You may be wondering why we have musical notes on our cover, and what Beethoven’s 9th Symphony could possibly have to do with the Center for Innovative Medicine. Quite a lot; the music itself is a song of triumph, and it has become our anthem here at the CIM. I hope that when you read the story (see Page 4), you will be inspired, as well. Despite circumstances that would have been enough to discourage anybody – family stress, financial woes, chronic illness, disability, and pain – Beethoven found joy. He overcame.
You may wonder, too, when I tell you that a recent speaker here at the CIM was Robert S. Ford, who served as the U.S. Ambassador to Syria from 2010 to 2014. He didn’t talk about anything remotely medical. But what he did talk about – making change happen under enormous constraints, being a leader through difficult, seemingly unnavigable terrain, being there for your people, never forgetting what your job is – resonated with all of us who heard him. The obstacles he faced, much like Beethoven’s, could have defeated him; instead, he overcame them and found greater good. Here at the CIM, we’re not in a war zone, of course; but things go wrong, we face many challenges, and although many of our patients get better, not all of them do. But every day, we do our best to overcome, to change the terrain for the better. We draw inspiration from many fields, from literature, business, the arts, and even diplomacy. We hope always to be learning and improving, and we will gladly listen to anyone who has the potential to teach us something new.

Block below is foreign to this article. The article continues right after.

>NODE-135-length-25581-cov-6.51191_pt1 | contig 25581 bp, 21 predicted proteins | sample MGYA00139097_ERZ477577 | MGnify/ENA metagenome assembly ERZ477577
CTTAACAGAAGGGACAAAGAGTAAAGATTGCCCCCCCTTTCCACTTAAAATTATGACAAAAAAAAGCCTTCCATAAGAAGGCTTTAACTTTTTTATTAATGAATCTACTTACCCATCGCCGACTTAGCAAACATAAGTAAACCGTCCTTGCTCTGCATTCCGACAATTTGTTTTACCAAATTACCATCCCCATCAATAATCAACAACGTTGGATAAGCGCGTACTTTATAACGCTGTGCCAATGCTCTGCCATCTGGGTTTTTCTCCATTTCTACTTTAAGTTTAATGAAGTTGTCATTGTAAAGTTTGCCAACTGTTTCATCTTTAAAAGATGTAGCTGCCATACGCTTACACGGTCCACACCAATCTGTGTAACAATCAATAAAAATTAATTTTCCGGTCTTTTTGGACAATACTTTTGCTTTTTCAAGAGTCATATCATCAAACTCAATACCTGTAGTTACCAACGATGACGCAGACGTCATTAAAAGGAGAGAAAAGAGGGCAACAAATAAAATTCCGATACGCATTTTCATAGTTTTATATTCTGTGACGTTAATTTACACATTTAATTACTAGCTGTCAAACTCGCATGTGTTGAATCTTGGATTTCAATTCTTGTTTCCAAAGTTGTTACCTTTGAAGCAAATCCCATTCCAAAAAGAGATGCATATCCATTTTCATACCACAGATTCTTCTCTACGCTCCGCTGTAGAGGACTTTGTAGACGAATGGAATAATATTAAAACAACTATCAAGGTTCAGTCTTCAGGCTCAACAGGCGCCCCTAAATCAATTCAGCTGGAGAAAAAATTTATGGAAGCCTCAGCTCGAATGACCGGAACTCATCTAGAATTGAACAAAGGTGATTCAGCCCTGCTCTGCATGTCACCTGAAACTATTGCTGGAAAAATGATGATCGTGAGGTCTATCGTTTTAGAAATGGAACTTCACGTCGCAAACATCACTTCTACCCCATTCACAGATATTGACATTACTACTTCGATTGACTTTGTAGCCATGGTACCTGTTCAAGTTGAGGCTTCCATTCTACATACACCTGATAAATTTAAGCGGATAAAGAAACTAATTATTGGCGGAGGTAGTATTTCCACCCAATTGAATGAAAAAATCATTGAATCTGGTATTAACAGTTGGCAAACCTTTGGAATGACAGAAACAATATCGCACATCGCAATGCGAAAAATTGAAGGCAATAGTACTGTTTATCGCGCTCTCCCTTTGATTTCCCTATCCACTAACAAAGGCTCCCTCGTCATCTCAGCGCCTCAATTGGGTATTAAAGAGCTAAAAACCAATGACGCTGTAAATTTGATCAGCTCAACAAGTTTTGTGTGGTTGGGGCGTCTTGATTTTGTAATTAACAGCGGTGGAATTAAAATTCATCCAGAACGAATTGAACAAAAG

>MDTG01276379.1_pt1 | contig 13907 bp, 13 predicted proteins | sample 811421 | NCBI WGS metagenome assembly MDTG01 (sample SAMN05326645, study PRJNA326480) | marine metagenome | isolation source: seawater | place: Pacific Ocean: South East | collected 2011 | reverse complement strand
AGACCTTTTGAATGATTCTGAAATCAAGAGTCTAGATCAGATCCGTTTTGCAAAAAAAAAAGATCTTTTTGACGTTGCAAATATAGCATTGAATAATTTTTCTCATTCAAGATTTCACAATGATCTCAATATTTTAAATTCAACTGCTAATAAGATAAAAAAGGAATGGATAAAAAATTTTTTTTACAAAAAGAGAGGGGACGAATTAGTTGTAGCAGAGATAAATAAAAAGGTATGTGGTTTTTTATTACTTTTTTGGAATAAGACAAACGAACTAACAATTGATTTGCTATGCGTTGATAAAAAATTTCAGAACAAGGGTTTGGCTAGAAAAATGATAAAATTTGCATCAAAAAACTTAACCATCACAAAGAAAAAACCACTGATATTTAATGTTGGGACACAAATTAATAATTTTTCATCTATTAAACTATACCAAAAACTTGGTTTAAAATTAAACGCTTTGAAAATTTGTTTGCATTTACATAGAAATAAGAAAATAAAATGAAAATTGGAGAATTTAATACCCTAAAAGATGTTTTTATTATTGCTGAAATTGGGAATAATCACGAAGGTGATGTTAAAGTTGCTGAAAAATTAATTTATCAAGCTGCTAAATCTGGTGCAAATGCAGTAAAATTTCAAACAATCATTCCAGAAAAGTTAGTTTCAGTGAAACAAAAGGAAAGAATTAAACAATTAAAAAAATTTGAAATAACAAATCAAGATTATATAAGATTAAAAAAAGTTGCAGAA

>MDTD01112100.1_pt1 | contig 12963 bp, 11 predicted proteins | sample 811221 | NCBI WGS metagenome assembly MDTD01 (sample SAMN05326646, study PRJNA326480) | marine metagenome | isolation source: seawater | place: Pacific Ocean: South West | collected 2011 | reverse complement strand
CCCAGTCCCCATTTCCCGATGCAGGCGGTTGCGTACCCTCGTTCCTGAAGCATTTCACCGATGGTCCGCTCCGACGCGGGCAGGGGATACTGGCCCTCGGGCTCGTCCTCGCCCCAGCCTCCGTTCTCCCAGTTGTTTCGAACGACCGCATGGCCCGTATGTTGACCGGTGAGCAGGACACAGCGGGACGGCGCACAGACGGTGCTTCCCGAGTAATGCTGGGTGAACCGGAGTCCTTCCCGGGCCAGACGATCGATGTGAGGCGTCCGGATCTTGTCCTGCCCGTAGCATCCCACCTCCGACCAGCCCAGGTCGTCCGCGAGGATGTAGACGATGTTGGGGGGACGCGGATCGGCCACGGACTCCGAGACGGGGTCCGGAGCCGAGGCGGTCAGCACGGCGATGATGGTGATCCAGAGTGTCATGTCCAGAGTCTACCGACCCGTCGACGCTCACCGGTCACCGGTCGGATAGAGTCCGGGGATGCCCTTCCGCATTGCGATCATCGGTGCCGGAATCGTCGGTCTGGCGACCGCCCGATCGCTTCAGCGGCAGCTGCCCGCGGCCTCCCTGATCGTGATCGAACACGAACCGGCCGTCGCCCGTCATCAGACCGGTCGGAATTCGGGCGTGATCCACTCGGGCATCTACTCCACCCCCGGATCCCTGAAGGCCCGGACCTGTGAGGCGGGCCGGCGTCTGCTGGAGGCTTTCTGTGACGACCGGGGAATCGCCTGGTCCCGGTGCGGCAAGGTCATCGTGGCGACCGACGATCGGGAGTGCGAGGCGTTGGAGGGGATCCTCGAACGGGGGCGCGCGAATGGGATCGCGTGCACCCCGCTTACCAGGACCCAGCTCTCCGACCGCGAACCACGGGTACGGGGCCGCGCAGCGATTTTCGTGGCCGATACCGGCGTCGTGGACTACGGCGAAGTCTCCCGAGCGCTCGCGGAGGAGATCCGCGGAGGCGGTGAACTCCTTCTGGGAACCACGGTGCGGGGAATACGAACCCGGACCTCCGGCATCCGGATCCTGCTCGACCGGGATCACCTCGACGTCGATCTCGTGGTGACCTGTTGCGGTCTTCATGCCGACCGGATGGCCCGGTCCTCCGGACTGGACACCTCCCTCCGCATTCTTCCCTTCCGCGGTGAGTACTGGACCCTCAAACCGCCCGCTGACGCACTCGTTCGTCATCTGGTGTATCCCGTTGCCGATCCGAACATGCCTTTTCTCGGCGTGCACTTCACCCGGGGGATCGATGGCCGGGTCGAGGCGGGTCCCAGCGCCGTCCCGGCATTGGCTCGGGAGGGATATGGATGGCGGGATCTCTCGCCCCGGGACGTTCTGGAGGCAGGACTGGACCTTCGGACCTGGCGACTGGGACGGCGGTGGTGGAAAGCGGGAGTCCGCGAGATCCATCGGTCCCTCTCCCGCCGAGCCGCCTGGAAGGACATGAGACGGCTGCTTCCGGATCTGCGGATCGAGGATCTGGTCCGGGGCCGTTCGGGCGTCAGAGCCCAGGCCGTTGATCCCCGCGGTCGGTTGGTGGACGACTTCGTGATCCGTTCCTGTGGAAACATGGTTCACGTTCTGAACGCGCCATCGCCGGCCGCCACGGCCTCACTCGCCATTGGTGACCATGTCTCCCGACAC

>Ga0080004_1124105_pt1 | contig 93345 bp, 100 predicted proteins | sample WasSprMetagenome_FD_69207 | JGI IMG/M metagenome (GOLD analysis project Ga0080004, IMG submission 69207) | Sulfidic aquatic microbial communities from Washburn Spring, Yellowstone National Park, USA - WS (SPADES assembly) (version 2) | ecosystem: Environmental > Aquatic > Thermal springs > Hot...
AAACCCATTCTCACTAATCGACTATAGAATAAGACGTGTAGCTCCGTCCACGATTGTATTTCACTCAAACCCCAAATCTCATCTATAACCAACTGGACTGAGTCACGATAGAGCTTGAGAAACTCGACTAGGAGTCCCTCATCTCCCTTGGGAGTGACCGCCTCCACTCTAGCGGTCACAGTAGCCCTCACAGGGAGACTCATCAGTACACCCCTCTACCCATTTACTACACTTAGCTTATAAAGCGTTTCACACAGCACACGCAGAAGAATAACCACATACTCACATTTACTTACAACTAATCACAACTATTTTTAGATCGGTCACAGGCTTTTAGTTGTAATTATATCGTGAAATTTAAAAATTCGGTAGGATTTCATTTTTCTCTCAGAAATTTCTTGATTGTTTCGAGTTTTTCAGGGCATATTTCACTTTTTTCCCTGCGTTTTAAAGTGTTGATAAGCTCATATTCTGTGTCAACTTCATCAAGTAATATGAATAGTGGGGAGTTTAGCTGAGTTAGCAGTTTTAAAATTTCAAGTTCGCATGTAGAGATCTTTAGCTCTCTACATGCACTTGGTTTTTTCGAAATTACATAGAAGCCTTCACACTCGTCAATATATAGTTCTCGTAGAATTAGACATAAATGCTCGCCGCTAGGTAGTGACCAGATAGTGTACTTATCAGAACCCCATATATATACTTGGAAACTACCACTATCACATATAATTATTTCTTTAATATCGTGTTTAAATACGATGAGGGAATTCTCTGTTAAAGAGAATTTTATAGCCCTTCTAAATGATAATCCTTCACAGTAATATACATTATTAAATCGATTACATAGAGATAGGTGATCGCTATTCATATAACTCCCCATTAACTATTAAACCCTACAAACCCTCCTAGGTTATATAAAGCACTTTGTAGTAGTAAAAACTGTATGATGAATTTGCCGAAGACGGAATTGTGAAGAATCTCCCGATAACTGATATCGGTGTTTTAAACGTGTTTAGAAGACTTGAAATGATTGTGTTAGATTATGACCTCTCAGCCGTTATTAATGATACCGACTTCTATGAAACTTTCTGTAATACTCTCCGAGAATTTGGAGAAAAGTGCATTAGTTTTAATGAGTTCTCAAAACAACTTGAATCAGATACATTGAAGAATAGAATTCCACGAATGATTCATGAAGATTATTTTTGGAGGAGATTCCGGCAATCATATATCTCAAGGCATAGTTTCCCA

This time of the year, many of our headlines around here involve the Miller and Coulson families. We just celebrated our 7th Annual Excellence in Patient Care Symposium at the Miller-Coulson Academy, and each year we have more to celebrate (see Page 14). Our 12th Annual Miller Lecture was delivered by Tom Duffy, a world-class clinician who shares some beautiful thoughts with us (see Page 17) about service, and where true fulfillment lies in medicine.
Also in this issue: Some good science, recently published by Rakhi Naik in JAMA, and new insights into sickle cell trait, which may make a huge difference for African Americans at risk of chronic kidney disease (see Page 12). We discuss another JAMA article, too; this one was written by our Miller Professor, Roy Ziegelstein, Vice Dean for Education at the Johns Hopkins School of Medicine, on what he calls “Personomics.” This is a core belief of the CIM’s Aliki Initiative: Know the person who is the patient. Knowing the real-life variables, such as a patient’s ability to pay for a prescription, is just as important as understanding the patient’s molecular biology or lab values. You’ll also hear from one of our Aliki graduates, Sujay Pathak, now practicing medicine in Baltimore. The Aliki approach has made a huge difference to his patients, but it has also made a difference for him personally. “I find myself incredibly happy in my medical practice,” he says. Wonderful words – words we’d like to hear more often.
And this brings us back to joy.
Aliki Perroti Professor of Medicine;
Vice Dean, Johns Hopkins Bayview Medical Center;
Chairman, Department of Medicine